help to enforce the ban on unfair or deceptive trade practices or

acts." Id.

Under this framework, the Connecticut Supreme Court has

found an ascertainable loss where plaintiffs purchased a vehicle

that had been advertised as a "full-time four-wheel drive"

vehicle, but was in fact "something less desirable than a fulltime

four wheel drive," Hinchliffe, 184 Conn. at 619, even though

plaintiffs were not able to attach a particular dollar amount to

their injury from defendant’s deception. The Connecticut Supreme

Court has also found ascertainable loss where there was evidence

that the defendants’ use of surveillance cameras pointed at

plaintiffs’ exotic dance clubs "caused prospective patrons to

refrain from entering plaintiffs’ establishments," despite a lack

of evidence of lost profits. Service Road Corp. v. Quinn, 241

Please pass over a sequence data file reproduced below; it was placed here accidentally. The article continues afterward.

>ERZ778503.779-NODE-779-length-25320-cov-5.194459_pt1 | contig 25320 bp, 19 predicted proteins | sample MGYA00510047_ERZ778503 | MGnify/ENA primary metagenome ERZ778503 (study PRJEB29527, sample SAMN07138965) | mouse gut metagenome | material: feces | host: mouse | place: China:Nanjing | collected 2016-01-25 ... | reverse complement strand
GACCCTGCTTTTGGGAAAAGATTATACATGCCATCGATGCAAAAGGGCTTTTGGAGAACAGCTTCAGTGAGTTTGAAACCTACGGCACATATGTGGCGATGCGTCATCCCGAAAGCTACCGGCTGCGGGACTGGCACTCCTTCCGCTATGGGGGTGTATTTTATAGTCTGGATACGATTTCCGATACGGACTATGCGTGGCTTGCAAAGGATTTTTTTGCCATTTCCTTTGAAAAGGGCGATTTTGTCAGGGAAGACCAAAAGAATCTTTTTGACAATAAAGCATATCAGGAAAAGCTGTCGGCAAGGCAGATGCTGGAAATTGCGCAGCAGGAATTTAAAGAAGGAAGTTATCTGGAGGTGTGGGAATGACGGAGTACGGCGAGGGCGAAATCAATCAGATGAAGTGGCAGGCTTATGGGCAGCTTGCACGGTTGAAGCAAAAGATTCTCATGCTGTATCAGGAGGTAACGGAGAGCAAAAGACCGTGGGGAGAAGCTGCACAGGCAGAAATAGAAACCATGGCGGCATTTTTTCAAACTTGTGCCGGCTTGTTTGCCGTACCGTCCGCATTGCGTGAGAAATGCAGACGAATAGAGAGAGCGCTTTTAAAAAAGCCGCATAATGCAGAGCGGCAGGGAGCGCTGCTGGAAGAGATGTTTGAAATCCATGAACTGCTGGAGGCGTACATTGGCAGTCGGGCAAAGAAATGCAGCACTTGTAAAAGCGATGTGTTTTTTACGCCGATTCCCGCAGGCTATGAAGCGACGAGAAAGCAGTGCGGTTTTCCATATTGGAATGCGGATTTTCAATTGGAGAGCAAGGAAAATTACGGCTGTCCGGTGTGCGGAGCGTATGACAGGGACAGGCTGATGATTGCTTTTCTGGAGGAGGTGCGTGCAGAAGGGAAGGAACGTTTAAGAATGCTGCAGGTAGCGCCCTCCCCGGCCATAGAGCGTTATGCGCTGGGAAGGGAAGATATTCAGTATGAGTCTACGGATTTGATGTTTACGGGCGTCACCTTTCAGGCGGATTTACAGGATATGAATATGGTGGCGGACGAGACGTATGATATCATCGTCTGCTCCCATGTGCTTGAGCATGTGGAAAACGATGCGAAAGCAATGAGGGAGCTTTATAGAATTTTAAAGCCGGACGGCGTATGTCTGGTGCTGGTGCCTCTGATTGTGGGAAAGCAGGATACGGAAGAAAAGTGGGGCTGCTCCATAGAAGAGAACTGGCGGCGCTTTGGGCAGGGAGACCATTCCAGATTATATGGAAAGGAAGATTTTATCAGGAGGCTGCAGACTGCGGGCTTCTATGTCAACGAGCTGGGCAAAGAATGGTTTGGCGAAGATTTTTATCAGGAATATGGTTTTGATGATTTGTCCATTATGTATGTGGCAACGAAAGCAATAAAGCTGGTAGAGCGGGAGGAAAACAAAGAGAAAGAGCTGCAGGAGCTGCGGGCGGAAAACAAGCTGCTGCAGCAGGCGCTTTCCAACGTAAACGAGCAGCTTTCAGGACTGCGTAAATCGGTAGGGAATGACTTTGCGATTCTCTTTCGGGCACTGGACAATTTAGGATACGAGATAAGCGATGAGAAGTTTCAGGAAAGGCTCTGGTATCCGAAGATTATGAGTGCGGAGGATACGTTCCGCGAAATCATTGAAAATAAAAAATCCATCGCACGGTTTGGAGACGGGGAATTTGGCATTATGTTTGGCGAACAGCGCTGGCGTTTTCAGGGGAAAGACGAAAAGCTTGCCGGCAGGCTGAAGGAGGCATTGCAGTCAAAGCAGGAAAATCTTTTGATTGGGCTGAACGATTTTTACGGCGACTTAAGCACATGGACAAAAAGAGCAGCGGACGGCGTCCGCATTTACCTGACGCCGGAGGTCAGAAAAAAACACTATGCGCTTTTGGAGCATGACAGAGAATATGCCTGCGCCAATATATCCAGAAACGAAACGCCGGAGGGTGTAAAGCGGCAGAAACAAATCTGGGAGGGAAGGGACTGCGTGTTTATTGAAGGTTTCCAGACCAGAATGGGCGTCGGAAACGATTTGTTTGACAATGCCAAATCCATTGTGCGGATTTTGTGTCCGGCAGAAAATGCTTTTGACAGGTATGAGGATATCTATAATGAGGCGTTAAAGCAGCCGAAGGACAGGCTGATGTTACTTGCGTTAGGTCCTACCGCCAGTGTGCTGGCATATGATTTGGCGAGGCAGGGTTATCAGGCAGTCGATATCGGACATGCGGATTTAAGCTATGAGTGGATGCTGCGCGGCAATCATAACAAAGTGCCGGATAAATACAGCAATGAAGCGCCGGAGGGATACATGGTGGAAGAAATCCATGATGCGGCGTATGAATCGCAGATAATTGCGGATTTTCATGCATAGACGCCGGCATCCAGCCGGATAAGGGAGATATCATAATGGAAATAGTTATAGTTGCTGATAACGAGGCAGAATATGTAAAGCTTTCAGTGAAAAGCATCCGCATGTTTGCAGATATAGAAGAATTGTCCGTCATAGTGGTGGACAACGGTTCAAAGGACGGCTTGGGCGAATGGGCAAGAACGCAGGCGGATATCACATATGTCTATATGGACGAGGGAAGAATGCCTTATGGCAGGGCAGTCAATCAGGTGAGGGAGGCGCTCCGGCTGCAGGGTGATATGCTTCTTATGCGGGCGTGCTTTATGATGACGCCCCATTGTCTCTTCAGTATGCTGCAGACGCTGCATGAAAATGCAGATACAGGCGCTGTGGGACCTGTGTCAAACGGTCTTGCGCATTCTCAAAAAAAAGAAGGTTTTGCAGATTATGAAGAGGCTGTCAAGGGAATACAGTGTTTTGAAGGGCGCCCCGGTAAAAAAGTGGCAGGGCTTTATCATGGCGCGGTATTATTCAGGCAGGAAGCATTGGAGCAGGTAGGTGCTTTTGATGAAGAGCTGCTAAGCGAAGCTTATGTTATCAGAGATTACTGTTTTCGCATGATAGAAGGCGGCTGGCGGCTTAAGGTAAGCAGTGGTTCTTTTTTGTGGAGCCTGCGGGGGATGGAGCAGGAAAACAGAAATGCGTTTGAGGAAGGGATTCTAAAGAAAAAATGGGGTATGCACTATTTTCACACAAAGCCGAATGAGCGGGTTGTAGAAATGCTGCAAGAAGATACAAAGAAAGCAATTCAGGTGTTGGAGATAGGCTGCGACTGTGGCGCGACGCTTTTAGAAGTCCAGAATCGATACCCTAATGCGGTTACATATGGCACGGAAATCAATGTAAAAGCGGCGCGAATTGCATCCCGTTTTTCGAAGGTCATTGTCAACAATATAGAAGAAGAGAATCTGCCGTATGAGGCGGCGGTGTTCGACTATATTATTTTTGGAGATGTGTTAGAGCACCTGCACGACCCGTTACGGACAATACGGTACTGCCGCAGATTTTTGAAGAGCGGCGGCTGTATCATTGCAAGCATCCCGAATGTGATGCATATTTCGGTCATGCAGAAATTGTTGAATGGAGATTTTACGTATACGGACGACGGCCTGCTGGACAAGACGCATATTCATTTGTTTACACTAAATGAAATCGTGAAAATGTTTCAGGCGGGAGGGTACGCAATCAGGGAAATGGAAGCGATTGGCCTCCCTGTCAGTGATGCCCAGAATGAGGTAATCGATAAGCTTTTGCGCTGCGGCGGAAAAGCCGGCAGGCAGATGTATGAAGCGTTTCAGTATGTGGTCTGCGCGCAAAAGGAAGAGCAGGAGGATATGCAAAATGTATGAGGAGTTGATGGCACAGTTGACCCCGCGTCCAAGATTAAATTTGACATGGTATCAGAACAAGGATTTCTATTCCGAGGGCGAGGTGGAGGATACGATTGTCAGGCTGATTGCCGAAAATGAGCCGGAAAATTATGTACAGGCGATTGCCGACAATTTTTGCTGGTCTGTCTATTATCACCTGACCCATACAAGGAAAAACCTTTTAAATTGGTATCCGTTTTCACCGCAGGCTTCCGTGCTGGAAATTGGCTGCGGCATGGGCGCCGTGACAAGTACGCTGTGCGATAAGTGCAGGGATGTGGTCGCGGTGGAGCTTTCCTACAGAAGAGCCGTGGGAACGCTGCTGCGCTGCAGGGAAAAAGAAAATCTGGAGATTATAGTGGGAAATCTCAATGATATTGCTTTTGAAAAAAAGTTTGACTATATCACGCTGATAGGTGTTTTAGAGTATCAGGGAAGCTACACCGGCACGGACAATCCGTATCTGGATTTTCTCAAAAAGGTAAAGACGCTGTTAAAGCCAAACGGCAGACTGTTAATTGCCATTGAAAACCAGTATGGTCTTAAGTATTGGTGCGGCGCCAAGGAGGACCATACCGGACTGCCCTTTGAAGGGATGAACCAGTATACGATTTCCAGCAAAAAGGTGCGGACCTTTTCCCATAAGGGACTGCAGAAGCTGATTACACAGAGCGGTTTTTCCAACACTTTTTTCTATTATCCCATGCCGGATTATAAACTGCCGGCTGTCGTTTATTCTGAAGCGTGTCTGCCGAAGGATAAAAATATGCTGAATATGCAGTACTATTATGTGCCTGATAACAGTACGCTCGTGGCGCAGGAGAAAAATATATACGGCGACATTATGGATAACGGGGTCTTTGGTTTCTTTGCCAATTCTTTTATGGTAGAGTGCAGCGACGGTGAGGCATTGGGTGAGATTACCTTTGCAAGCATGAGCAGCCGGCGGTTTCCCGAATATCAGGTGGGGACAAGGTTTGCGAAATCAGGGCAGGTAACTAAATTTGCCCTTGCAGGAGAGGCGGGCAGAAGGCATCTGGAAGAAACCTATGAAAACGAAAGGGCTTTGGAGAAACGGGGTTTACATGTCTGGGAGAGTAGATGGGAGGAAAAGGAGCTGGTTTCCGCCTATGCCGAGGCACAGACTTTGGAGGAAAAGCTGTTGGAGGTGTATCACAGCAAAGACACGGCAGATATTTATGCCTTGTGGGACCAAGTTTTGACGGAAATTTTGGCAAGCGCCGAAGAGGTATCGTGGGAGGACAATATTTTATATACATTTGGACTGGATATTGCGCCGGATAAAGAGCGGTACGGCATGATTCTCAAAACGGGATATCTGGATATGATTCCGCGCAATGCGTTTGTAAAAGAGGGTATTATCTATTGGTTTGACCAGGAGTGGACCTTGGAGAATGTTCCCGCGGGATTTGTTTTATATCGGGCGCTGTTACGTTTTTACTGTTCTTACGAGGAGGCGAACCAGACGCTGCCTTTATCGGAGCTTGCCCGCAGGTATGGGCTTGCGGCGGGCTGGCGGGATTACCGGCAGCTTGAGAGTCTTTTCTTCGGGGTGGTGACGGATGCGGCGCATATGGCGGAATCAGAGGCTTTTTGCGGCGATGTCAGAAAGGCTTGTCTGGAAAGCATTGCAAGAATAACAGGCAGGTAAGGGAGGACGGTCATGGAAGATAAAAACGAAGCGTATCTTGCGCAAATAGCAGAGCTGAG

Conn. 630, 640-41 (1997). In A. Secondino and Son, Inc v.

LoRicco, 215 Conn. 336 (1990), however, the defendant’s CUTPA

counterclaim failed because although he demonstrated that the

contractor’s failure to provide a written contract containing

notice of the right to cancel violated the Home Solicitation

Sales Act, an unfair trade practice under CUTPA, he "fail[ed] to

present any evidence concerning the nature and extent of the

injury sustained." Id. at 344. Similarly, in Rizzo Pool Co. v.

Del Grosso, 232 Conn. 666 (1995), the ascertainable loss

requirement was not met where there was no injury shown to result


from defendant’s "misrepresentations regarding the effect of the